Comment: And when that point becomes law, Unilever will no doubt be ready for it.
Business Day 19/06/12
“An African has to work three hours on average to afford a beer, compared with 12 minutes for a European,” according to our friends over at News 24, and that seems like an awfully reasonable price to pay for a European … what? Oh dear, yes … unfortunate misunderstanding. The good news, if you’re SABMiller, is that we Africans are more than happy to put in those hours, which is why the continent is growing at such a pleasingly cracking pace for the Big Feller, which is building new breweries in Nigeria, Uganda and Zambia this year and refurbing a whole bunch of others in the face of volume growth of 10% per annum. Interestingly, SAB’s stiffest competition on the continent comes not from those fancy Europeans with their sophisticated green bottles and clever advertisements, but from the old ladies who continue to make beer from yams and madumbes, and who sell three times the volume that corporate brewers do.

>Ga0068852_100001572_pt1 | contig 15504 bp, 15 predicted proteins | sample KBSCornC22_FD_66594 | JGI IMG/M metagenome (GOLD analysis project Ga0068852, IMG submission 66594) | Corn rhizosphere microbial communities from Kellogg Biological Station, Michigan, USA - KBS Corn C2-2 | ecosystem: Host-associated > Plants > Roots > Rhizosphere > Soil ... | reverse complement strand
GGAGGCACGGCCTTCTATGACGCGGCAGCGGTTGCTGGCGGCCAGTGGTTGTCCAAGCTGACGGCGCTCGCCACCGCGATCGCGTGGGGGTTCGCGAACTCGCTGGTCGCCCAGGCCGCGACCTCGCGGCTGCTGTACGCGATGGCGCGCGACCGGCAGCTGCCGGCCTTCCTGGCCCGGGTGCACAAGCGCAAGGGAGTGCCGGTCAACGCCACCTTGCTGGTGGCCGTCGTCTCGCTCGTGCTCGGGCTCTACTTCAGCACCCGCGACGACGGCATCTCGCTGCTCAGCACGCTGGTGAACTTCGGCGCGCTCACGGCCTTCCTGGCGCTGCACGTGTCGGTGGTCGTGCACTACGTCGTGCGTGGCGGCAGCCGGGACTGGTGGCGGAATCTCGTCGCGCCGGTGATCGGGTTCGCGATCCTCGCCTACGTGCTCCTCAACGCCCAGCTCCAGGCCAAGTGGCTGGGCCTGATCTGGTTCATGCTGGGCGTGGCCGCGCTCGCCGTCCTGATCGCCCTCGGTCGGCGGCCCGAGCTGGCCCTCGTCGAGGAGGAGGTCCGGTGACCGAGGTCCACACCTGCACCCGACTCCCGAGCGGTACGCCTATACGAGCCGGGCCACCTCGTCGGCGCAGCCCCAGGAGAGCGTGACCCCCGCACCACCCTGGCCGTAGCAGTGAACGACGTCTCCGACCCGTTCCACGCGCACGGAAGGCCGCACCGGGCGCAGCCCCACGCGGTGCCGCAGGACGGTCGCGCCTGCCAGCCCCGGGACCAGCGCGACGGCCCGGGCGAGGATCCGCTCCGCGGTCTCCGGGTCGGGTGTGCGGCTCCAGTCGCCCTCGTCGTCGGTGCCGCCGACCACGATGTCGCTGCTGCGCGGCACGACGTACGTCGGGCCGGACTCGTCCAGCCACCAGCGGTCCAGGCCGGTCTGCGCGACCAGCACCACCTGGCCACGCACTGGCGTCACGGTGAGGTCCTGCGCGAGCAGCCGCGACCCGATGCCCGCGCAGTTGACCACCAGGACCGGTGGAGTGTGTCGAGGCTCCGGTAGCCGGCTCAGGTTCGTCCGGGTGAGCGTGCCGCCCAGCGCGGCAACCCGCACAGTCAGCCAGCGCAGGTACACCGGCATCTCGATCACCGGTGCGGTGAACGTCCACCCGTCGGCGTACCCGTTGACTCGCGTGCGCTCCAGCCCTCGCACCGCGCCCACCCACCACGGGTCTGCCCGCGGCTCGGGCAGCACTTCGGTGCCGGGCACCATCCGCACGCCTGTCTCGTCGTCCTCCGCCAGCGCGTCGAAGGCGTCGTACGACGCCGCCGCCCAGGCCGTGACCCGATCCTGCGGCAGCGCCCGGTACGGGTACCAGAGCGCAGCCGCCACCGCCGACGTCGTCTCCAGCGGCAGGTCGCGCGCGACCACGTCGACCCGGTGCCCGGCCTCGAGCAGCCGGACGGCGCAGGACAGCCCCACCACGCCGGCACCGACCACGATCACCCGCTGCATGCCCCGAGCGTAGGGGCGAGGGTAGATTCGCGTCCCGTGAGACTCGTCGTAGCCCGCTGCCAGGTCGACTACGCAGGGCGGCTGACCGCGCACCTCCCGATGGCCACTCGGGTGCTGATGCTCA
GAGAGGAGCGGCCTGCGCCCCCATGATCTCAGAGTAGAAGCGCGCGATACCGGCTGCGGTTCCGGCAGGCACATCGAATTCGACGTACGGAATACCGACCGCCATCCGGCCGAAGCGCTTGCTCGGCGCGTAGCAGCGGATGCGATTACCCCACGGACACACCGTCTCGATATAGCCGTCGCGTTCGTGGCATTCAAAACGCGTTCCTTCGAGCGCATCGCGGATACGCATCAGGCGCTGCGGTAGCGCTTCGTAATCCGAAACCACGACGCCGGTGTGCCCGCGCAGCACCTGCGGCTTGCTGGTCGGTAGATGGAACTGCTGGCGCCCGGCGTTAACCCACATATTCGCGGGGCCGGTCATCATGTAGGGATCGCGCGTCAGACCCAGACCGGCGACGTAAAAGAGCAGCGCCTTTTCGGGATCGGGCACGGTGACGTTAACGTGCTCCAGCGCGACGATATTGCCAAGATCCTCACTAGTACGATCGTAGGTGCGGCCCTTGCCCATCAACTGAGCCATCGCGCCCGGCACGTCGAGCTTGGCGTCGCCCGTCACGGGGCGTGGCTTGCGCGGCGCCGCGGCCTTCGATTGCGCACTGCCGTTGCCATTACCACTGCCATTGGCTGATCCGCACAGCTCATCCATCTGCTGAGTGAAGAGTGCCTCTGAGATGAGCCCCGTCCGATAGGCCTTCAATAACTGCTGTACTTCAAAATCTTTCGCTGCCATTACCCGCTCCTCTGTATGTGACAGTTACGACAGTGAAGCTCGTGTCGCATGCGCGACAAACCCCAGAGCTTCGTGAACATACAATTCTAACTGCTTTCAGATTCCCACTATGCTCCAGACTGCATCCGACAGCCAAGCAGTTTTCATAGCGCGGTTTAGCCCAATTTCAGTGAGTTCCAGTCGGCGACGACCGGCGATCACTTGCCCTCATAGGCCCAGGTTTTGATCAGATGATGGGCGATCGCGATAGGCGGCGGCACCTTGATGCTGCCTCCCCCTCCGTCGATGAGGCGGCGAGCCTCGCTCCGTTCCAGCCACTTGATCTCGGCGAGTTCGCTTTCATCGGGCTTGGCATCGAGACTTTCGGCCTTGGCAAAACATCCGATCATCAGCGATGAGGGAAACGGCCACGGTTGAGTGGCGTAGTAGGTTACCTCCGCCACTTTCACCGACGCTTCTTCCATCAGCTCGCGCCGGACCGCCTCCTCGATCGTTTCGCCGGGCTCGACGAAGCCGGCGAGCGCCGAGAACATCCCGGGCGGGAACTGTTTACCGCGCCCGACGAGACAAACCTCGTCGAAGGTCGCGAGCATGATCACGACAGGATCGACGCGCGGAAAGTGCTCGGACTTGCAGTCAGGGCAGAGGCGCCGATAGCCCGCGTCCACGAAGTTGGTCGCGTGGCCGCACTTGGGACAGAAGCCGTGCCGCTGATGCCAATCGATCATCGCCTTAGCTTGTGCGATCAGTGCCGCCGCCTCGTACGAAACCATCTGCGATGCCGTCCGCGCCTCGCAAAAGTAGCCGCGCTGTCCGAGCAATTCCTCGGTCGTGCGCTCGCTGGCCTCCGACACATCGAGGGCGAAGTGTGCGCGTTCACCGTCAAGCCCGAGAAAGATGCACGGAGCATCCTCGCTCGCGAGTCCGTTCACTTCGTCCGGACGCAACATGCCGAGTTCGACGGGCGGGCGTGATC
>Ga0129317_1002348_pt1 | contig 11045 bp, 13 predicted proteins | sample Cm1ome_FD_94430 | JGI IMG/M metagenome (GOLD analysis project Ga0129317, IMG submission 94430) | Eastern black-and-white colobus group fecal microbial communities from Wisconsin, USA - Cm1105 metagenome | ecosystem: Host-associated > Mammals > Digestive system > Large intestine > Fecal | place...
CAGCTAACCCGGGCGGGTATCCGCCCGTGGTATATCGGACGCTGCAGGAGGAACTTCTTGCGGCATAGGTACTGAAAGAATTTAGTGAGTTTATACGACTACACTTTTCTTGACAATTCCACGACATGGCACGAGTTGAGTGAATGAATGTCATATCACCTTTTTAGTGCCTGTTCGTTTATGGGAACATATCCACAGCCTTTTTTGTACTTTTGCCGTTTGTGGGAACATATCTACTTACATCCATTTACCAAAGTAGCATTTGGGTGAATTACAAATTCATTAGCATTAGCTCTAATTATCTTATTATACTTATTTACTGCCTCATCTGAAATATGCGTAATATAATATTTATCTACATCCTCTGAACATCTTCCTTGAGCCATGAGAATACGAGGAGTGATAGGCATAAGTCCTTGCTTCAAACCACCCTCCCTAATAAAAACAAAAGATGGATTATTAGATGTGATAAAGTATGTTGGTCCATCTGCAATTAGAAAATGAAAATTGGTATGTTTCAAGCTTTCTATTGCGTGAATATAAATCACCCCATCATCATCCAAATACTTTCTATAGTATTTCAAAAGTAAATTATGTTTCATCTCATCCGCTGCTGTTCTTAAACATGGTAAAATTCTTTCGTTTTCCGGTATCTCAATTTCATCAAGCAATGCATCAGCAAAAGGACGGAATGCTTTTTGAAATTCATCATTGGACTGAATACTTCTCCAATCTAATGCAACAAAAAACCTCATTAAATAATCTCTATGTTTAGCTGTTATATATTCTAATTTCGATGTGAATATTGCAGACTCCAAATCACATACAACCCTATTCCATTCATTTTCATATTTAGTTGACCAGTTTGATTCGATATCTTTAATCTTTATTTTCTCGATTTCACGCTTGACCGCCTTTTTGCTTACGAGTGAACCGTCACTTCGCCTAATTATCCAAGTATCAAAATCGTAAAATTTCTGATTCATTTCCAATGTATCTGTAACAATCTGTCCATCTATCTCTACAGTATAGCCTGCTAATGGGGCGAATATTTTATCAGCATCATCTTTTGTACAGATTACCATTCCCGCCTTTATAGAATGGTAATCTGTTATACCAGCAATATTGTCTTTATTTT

Comment: And yet which never gets a look in at the artisanal brew pubs we have been known to frequent in our more pretentious moments.
Fin 24 19/06/12
Social Development Minister Bathabile Dlamini has announced that the bill for restrictions on liquor advertising that she will be ushering into Cabinet before the end of the year will be accompanied by another one raising the drinking age from 18 to 21. Together, the two could have serious consequences for the industry, and for related industries. According to advertising greybeard Chris Moerdyk, the media industry alone could lose revenues of R2billion per annum, as well as 2,500 jobs, although admittedly he has not worked in an actual agency since David Ogilvy was a tea boy. This, says Ms Dlamini, is as nothing to the social costs of the hot stuff, which she describes as “the most common primary drug of choice across the country (which) results in a burden of risks including accidents, injuries, teenaged pregnancies as well as unprotected sexual behaviour which leads to HIV transmission.”